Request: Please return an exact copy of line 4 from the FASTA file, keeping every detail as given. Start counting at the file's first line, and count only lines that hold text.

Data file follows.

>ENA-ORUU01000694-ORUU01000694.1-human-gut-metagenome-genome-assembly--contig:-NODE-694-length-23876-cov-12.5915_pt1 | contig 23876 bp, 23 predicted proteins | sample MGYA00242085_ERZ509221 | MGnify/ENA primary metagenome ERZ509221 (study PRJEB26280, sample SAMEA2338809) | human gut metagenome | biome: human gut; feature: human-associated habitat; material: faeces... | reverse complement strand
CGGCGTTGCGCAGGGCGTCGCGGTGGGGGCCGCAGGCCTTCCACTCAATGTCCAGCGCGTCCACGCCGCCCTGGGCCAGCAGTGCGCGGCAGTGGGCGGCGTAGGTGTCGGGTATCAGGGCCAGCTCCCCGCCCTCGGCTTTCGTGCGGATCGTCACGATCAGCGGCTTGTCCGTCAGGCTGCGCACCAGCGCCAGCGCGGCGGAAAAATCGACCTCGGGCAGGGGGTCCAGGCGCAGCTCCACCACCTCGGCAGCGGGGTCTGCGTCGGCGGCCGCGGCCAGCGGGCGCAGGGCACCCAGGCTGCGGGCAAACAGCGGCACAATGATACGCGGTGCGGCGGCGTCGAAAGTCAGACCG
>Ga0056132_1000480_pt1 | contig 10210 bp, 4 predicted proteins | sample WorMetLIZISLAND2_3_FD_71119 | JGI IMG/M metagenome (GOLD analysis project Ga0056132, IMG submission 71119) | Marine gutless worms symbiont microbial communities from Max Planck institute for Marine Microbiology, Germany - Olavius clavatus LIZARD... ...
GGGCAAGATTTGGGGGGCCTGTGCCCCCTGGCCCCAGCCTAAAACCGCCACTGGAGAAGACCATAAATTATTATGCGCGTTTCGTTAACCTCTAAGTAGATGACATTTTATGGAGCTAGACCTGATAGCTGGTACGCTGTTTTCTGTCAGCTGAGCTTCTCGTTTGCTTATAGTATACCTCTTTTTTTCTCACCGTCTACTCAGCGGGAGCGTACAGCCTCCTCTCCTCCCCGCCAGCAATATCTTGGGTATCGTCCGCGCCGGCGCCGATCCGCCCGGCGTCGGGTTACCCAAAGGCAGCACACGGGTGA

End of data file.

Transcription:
GGGCAAGATTTGGGGGGCCTGTGCCCCCTGGCCCCAGCCTAAAACCGCCACTGGAGAAGACCATAAATTATTATGCGCGTTTCGTTAACCTCTAAGTAGATGACATTTTATGGAGCTAGACCTGATAGCTGGTACGCTGTTTTCTGTCAGCTGAGCTTCTCGTTTGCTTATAGTATACCTCTTTTTTTCTCACCGTCTACTCAGCGGGAGCGTACAGCCTCCTCTCCTCCCCGCCAGCAATATCTTGGGTATCGTCCGCGCCGGCGCCGATCCGCCCGGCGTCGGGTTACCCAAAGGCAGCACACGGGTGA